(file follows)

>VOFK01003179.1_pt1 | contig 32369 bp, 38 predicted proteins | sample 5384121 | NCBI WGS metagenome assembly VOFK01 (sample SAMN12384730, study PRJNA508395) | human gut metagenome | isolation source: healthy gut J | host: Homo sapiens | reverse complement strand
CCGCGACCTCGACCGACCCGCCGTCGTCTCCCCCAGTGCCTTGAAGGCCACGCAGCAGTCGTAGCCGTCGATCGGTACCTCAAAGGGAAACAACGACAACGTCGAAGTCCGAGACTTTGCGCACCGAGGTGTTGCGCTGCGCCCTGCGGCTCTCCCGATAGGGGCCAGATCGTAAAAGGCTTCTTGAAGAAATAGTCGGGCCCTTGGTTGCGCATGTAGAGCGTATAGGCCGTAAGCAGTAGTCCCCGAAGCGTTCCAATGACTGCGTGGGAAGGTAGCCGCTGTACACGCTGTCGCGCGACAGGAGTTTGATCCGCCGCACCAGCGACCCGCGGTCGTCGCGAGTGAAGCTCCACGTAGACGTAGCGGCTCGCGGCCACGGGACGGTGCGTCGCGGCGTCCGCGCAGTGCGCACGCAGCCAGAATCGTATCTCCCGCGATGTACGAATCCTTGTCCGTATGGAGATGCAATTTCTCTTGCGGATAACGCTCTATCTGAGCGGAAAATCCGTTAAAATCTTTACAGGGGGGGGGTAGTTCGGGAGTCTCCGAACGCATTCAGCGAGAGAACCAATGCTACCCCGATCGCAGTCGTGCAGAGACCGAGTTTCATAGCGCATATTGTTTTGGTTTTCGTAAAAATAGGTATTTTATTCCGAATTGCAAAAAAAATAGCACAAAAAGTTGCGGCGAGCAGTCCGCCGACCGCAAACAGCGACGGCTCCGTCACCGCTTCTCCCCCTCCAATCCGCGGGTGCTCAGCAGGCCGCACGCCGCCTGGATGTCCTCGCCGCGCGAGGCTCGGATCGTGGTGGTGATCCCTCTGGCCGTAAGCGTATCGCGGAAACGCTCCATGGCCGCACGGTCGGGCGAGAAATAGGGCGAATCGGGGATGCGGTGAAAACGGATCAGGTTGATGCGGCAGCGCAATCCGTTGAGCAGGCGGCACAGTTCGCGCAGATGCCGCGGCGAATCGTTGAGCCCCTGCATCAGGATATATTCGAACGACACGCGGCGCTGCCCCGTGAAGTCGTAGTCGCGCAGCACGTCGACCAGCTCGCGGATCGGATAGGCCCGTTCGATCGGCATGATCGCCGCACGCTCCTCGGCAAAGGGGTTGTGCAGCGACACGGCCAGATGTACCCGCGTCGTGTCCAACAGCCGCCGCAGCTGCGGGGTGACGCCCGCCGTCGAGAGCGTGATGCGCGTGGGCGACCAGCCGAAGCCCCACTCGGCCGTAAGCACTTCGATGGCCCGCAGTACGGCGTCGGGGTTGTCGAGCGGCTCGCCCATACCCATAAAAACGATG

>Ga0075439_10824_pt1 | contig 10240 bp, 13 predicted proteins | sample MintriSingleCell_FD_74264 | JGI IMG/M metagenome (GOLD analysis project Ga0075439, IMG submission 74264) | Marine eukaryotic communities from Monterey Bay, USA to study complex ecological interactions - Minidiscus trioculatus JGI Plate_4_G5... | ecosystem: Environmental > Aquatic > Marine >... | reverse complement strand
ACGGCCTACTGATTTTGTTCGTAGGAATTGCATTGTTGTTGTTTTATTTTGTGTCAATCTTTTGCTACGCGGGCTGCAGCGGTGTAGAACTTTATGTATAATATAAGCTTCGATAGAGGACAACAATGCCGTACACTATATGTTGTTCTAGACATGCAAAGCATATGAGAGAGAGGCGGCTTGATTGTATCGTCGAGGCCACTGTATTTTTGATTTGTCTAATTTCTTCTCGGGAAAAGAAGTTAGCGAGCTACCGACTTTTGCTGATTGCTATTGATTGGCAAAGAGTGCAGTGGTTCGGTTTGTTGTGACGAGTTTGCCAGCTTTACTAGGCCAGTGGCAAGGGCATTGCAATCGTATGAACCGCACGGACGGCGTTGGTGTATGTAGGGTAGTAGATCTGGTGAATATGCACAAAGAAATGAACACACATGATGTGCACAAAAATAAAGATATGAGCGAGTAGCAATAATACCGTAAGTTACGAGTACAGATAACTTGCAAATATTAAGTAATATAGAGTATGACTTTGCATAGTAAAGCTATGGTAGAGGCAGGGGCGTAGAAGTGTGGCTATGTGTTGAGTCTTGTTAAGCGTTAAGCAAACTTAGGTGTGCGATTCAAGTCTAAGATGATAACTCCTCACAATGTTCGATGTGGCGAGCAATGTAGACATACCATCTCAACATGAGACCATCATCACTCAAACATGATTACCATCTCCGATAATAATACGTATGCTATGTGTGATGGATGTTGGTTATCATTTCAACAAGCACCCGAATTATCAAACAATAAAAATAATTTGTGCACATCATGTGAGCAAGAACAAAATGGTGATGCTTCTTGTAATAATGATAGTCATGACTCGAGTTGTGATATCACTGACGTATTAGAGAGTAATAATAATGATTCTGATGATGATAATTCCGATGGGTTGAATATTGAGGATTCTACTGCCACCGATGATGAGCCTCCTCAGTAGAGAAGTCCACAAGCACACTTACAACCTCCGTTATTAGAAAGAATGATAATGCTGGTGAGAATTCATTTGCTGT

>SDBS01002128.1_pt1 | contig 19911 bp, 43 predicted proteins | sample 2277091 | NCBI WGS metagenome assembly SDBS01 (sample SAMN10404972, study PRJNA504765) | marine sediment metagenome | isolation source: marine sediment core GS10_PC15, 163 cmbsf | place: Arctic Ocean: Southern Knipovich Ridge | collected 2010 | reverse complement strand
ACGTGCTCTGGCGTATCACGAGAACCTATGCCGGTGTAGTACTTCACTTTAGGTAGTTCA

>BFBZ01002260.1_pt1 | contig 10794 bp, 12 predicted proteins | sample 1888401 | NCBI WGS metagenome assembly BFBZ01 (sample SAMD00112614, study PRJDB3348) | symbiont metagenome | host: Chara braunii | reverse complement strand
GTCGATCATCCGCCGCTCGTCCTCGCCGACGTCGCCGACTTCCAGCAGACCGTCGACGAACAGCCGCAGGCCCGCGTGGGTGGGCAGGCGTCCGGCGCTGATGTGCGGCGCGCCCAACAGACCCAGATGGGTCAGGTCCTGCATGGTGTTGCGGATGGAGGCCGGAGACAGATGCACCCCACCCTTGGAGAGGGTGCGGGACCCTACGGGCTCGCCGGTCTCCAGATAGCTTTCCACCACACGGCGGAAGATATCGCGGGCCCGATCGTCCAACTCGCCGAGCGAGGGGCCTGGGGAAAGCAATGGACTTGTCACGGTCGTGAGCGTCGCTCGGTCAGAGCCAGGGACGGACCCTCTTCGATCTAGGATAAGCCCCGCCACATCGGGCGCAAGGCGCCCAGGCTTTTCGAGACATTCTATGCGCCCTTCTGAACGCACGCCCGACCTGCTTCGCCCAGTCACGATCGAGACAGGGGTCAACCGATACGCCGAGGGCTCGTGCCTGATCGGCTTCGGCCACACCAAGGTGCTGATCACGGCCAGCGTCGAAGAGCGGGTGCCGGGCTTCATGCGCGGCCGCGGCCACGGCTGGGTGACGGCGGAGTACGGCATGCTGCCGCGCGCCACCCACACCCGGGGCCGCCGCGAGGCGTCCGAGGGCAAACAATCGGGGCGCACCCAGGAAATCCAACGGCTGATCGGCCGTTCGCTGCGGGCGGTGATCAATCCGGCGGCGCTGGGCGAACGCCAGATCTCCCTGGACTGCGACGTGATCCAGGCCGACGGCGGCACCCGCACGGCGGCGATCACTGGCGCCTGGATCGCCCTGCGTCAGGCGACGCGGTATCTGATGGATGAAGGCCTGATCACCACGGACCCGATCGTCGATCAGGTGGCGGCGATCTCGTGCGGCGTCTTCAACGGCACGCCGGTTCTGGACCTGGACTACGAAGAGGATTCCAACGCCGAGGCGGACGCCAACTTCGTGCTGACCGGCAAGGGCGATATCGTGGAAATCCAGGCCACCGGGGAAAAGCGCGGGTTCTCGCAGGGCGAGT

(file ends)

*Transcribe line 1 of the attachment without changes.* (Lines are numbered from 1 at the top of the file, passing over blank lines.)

>VOFK01003179.1_pt1 | contig 32369 bp, 38 predicted proteins | sample 5384121 | NCBI WGS metagenome assembly VOFK01 (sample SAMN12384730, study PRJNA508395) | human gut metagenome | isolation source: healthy gut J | host: Homo sapiens | reverse complement strand